3

Yesterday, I found a script that makes my Mac (MacBook Pro running El Capitan) automatically check for a volume on a server and remount it if the connection drops. I adapted it slightly to this, so my media server would remount when it drops (which is frequently):

on idle
    tell application "Finder"
        set isConnected to disk "Plex" exists
    end tell
    if isConnected = false then
        try
            mount volume "Plex" on server "smb://USER:PASSWORD@192.168.0.10:445"
        end try
    end if
    return 5
end idle

I saved the script as a Script Editor app using the "Stay open after run handler" option, so it runs in the background.

Yesterday it worked fine. Today, when it attempts to remount the Plex volume I get a "There was a problem connecting to the server" error.

However, I can connect to the server using the 'Connect to Server' command by entering the same IP address, user ID and password.

I'm logging into the NAS with an admin account, so there shouldn't be any disk permission issues.

Is there something in the script I've scrambled, or is this an issue with the Mac or NAS?

I'm completely new to scripting, so I may ask for clarifications on any answers.

I would like to include a link to the original script, but I can't recall where I found it.

Thanks.

1

I managed to solve this problem by 'borrowing' some code from a blog I found.

on idle
    set intnt to do shell script "ping -c 1 192.168.0.10; echo -n"
    set paras to number of paragraphs in intnt
    if paras < 5 then
    else
        set serverIP to "smb://192.168.0.10/Plex"
        set UserAccount to "[USERNAME]"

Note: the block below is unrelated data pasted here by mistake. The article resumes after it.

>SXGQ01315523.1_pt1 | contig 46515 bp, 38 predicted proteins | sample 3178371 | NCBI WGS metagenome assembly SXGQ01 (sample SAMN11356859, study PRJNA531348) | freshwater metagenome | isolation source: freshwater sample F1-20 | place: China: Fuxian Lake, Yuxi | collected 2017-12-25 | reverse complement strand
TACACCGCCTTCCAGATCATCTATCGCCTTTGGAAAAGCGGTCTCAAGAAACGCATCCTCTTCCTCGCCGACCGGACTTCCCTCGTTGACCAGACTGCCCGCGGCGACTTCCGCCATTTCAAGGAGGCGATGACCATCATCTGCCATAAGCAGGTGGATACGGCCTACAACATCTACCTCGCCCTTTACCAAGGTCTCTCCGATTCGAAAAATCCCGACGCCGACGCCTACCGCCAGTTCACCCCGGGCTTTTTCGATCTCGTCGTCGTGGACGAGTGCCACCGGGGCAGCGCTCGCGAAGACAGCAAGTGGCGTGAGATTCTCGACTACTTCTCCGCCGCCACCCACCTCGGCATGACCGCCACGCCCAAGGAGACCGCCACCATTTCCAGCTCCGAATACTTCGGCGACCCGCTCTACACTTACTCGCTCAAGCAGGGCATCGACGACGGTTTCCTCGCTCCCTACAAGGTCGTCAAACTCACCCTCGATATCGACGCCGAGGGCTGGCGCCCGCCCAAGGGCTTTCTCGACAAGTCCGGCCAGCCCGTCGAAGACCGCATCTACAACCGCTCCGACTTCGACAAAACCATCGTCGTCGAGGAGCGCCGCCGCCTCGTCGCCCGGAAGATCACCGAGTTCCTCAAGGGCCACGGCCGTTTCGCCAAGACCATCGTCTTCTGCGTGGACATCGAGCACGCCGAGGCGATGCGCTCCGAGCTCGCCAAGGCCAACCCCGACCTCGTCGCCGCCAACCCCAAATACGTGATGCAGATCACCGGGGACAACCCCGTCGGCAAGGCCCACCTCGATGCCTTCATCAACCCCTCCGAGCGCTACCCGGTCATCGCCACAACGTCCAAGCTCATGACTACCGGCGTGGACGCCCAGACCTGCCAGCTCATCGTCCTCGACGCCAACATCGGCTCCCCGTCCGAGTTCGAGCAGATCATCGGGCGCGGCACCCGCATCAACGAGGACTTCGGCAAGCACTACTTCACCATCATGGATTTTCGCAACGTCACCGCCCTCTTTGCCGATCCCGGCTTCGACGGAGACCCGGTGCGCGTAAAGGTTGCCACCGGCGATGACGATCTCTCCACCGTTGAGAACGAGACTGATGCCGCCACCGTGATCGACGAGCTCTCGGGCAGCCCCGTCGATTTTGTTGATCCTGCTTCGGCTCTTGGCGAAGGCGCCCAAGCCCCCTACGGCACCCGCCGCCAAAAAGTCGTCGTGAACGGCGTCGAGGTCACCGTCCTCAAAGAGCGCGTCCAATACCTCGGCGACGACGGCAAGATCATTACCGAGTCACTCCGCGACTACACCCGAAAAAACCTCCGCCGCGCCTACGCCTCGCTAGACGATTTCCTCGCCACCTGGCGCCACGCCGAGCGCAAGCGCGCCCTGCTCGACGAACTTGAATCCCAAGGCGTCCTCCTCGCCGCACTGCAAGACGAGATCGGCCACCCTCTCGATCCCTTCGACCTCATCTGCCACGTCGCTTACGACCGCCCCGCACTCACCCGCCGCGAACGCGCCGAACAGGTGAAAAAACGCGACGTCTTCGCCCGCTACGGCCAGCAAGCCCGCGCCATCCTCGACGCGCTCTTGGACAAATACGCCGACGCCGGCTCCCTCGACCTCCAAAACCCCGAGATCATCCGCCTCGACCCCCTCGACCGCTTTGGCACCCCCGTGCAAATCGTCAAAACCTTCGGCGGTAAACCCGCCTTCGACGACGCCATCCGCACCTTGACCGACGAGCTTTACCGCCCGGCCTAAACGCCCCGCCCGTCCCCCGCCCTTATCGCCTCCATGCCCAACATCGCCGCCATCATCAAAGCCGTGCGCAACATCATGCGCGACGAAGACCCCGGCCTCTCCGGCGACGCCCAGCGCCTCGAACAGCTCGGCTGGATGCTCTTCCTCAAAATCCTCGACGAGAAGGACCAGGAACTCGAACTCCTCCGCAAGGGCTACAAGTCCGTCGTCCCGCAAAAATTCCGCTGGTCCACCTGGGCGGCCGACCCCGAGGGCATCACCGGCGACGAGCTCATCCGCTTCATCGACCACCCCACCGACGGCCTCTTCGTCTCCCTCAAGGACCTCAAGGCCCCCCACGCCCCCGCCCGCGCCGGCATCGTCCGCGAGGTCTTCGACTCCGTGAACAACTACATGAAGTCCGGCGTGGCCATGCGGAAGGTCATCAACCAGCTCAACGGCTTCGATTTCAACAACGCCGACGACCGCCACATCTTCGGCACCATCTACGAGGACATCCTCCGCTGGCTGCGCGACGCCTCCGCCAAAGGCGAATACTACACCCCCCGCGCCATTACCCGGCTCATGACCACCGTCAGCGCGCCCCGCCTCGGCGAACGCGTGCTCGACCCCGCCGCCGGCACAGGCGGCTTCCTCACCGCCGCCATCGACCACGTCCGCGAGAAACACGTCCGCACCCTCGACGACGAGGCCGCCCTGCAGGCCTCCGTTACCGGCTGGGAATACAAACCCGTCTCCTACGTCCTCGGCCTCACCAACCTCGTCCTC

set ServerPassword to "[PASSWORD]"
        set serverVolume to UserAccount
        tell application "Finder"
            try
                if disk serverVolume exists then
                else
                    mount volume serverIP as user name UserAccount with password ServerPassword
                end if
            end try
        end tell
    end if
    return 5
end idle

I also found that if you add this code to the end of an app's info.plist file, its icon doesn't appear on the Dock.

Just copy-and-paste these lines before the final /dict entry.

Downside is I have to use Activity Manager or Terminal to kill the app, but it makes for a tidier Dock.

<key>LSUIElement</key>
<true/>
  • 1
    Please mark this as the accepted answer. – ʀ2ᴅ2 Feb 27 '18 at 18:24
0

AppleScript can be a bit buggy. Recently, I've had a few scripts that were bugging out for no apparent reason. I made a small change, saved, then undid the change, and saved it again, and the problem went away... Until it came back a week or so later (an old, recurring problem). I'm not entirely certain if that will fix it in your case, but one point of note: You don't need to specify the port number at the end of the domain name or IP address, if the port is the default for the protocol. Port 445 is the default for SMB. You can remove the entire ":445" part. With unreliable languages, you never know what might fix your issue.

  • Thanks. I tried the removing the "445" reference, but that didn't squash the bug. – Richard Cosgrove Oct 14 '15 at 16:11

You must log in to answer this question.

Not the answer you're looking for? Browse other questions tagged .